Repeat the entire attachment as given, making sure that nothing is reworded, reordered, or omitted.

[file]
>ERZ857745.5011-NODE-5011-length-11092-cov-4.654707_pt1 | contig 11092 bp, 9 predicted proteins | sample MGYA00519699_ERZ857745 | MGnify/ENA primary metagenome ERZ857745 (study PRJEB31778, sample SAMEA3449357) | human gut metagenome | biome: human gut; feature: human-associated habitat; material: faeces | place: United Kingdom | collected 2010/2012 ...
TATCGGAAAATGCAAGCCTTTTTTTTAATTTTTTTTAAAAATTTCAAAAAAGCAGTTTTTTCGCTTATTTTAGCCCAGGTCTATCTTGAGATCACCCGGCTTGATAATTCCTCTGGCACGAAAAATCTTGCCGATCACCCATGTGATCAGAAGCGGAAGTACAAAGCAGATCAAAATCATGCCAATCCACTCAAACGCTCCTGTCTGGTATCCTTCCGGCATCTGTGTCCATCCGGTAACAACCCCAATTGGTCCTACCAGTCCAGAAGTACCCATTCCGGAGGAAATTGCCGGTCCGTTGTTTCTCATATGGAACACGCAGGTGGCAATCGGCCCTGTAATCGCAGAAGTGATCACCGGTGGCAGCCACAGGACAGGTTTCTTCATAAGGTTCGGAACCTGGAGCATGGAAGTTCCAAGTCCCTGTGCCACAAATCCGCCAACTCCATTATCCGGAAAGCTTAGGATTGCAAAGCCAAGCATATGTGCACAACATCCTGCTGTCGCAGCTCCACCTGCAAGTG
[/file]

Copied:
>ERZ857745.5011-NODE-5011-length-11092-cov-4.654707_pt1 | contig 11092 bp, 9 predicted proteins | sample MGYA00519699_ERZ857745 | MGnify/ENA primary metagenome ERZ857745 (study PRJEB31778, sample SAMEA3449357) | human gut metagenome | biome: human gut; feature: human-associated habitat; material: faeces | place: United Kingdom | collected 2010/2012 ...
TATCGGAAAATGCAAGCCTTTTTTTTAATTTTTTTTAAAAATTTCAAAAAAGCAGTTTTTTCGCTTATTTTAGCCCAGGTCTATCTTGAGATCACCCGGCTTGATAATTCCTCTGGCACGAAAAATCTTGCCGATCACCCATGTGATCAGAAGCGGAAGTACAAAGCAGATCAAAATCATGCCAATCCACTCAAACGCTCCTGTCTGGTATCCTTCCGGCATCTGTGTCCATCCGGTAACAACCCCAATTGGTCCTACCAGTCCAGAAGTACCCATTCCGGAGGAAATTGCCGGTCCGTTGTTTCTCATATGGAACACGCAGGTGGCAATCGGCCCTGTAATCGCAGAAGTGATCACCGGTGGCAGCCACAGGACAGGTTTCTTCATAAGGTTCGGAACCTGGAGCATGGAAGTTCCAAGTCCCTGTGCCACAAATCCGCCAACTCCATTATCCGGAAAGCTTAGGATTGCAAAGCCAAGCATATGTGCACAACATCCTGCTGTCGCAGCTCCACCTGCAAGTG